18 x 5 = 90                  90 ÷ 12 = 7.5

Then multiply the height of a single box by the largest number of stacked boxes from the floor up to calculate the total height of the load.  The answer for this example is 50”.  Then convert the inches to feet by dividing the total inches by 12, for a total of 4’ 2’.

            10 x 5 – 50                  50 ÷ 12 = 4.16

This configuration would take up 18’ length, by 7’ 6” width, and 4’ 2” height, with a total weight of 1,360.78 kg.  Based upon these calculations and a review of the most popular shipping containers, a 20-foot container is the most appropriate for the example above.

Considerations

  • Keep in mind that 20′ shipping containers are designed to carry heavier cargo; 40′ containers are designed to carry voluminous cargo; and 40‘ high cube shipping containers are designed to provide additional space for stacking pallets or larger items.
  • The specifications above are the industry’s averages, and equipment size or capacity may vary slightly.
  • Usable capacity (volume) figures are based on a perfect load, with no empty space. It is impossible for most cargo to achieve these capacity figures.
  • As a rule of thumb, the actual capacity within a shipping container is typically a little over 80% of maximum capacity.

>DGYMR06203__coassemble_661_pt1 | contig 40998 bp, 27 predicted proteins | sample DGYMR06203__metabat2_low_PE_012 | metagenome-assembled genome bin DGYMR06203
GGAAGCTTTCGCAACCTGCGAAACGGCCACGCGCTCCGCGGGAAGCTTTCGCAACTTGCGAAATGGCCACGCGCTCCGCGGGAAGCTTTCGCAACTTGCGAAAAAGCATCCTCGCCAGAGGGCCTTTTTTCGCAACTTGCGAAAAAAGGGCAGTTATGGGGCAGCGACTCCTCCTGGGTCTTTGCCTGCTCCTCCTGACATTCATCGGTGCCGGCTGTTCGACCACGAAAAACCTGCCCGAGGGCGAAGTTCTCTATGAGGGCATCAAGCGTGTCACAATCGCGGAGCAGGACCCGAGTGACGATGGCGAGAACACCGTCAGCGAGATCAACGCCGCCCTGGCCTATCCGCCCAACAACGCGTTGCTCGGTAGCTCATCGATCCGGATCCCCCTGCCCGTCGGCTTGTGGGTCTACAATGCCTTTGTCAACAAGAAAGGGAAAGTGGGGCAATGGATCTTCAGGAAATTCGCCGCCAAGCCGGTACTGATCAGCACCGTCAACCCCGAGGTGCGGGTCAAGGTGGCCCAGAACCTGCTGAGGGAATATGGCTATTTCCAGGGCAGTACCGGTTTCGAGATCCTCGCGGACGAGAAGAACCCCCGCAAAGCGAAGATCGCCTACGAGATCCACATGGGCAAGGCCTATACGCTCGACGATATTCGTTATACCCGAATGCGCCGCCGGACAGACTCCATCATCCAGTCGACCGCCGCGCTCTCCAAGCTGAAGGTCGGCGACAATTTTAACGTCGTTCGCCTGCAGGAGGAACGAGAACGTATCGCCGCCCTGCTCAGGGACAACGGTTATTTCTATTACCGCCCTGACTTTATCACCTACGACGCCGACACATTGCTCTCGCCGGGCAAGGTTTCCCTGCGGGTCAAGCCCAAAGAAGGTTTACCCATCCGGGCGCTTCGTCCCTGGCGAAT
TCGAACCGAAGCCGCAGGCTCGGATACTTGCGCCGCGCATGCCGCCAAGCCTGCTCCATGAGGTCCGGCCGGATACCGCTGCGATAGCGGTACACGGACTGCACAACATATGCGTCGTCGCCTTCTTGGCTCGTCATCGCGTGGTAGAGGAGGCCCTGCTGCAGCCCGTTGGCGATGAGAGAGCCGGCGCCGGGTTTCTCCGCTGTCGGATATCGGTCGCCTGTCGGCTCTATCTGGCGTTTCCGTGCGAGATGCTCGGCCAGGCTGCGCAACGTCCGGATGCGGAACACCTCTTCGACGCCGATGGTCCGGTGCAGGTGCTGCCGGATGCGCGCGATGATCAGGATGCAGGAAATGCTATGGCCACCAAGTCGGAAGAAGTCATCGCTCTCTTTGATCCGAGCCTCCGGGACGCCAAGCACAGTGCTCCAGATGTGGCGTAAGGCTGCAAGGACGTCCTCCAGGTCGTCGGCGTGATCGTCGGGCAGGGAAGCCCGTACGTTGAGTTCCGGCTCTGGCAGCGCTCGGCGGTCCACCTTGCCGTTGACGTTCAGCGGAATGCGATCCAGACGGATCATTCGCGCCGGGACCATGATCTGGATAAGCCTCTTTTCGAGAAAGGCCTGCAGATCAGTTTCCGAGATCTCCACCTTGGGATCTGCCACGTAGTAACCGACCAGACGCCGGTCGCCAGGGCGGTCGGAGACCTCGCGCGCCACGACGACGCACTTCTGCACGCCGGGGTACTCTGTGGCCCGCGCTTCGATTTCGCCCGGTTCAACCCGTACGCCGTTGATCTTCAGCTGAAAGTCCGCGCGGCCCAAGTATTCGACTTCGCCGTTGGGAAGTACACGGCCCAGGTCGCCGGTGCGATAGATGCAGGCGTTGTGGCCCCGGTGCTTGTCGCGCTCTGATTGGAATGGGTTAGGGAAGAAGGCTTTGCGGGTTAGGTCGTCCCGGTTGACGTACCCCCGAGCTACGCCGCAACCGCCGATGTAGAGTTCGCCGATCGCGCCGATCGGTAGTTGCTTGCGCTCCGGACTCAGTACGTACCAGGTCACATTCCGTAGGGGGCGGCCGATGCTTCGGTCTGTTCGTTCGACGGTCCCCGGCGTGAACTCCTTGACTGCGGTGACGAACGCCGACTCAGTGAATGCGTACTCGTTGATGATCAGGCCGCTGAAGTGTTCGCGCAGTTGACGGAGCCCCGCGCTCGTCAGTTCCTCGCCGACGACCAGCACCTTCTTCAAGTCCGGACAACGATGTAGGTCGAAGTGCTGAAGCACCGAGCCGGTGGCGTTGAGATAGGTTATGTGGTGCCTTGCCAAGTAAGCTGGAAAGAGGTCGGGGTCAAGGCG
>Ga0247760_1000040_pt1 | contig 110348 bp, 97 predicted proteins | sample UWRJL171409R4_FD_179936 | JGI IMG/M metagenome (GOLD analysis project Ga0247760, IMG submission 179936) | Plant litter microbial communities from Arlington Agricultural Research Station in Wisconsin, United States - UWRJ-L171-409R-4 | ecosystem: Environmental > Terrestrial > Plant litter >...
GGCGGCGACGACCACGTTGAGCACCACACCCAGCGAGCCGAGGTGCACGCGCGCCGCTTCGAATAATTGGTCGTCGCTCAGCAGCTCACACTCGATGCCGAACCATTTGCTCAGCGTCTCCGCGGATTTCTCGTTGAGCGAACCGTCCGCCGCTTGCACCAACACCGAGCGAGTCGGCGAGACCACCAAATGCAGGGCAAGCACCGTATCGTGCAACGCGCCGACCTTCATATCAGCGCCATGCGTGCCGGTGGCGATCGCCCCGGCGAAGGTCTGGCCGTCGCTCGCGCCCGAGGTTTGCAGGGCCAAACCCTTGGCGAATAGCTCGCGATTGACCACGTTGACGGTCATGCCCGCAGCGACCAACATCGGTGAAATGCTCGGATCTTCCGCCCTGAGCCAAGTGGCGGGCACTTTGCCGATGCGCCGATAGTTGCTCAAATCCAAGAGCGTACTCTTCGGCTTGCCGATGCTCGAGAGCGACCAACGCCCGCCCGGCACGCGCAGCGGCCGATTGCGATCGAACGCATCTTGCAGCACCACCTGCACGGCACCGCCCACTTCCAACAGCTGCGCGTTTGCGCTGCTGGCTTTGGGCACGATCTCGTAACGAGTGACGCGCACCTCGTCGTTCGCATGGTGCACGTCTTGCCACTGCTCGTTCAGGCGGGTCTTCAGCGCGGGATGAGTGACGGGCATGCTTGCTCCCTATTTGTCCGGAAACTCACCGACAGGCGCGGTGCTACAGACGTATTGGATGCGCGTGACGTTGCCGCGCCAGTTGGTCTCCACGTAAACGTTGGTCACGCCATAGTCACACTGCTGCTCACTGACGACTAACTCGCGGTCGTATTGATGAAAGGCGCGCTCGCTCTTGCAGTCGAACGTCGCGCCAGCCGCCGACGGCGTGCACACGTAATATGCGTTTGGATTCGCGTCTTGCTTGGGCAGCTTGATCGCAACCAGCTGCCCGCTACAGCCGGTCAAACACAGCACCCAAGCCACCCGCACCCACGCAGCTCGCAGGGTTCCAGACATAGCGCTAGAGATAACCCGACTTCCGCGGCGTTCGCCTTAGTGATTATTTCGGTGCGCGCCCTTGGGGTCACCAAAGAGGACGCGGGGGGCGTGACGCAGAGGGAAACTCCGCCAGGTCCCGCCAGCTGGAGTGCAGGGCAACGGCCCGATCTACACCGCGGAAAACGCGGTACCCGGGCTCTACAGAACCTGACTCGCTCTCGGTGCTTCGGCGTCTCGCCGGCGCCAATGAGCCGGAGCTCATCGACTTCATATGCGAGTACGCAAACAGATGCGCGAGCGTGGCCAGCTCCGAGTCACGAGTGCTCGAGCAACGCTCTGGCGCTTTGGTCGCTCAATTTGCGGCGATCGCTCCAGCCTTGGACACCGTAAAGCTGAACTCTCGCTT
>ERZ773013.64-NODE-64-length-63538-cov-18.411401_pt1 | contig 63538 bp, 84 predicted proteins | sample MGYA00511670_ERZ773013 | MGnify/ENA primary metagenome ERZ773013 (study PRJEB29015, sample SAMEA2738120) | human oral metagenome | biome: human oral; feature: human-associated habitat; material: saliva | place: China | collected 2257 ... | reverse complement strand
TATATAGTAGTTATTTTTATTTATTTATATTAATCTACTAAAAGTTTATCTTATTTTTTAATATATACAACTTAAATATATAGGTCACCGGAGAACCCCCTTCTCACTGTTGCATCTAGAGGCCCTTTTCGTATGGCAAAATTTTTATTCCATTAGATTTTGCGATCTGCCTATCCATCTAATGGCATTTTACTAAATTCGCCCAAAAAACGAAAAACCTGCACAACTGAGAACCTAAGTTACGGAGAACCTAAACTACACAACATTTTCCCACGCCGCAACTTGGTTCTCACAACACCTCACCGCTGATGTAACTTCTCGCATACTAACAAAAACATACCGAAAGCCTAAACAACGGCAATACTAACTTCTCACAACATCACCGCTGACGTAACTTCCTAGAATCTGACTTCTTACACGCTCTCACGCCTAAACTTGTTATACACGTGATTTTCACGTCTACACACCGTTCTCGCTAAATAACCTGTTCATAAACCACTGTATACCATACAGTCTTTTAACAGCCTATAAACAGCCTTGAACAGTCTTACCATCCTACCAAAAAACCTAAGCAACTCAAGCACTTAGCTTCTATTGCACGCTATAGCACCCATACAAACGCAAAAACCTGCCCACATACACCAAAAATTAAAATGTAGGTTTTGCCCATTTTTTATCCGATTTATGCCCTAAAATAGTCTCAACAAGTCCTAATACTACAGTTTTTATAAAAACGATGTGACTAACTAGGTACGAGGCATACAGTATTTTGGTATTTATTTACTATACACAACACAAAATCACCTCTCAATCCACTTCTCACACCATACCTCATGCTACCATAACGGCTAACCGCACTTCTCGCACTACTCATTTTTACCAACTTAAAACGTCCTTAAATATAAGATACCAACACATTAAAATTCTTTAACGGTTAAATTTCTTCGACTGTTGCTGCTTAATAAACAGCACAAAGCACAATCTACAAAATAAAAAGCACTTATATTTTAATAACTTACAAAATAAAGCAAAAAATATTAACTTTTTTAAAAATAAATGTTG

• Weight limits are set differently by each shipping line. Be sure to check with your carrier to ensure your cargo falls within their specific guidelines.
  • The limits stated above are the maximum allowed on U.S. roads. Heavier weight containers can be trucked, but special permits and equipment will be required.
  • Load limits for trucking vary by country. Be sure to check the local requirements for your cargo’s en-route and final destinations.
  • Be sure to check with the shipping line to determine if there are any restrictions and/or limitations on the amount of cargo you can load, which is dependent on the nature of the cargo and shipping details.

What if I dont have enough goods to fill a 20-foot container?

Considering how much space is in a container, clearly some businesses will not be exporting enough to fill an entire container.  If you have small items or are shipping smaller quantities, the logistics becomes a little trickier, but that doesn’t mean that you can’t benefit from the cost savings of ocean freight.  One option for you to consider is Less than Container Load (LCL) shipping.

LCL shipping is when multiple businesses, who want to ship small volumes (usually less than 20 cbm), share a shipping container.  This means that, instead of paying for the entire container, you only pay for the space within the container that you use.

Fortunately, there are many other companies who want to ship their products in a consignment with other companies.  Contact your OCEANAIR representative to see how we may assist you in consolidating your shipment in order to take advantage of these competitive shipping rates.

Need Help?

Still having trouble figuring out what size container is best for your cargo?  Feel free to contact your OCEANAIR representative.  We will be happy to answer any questions you may have.

 

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*Container specifications published by Hapag-Lloyd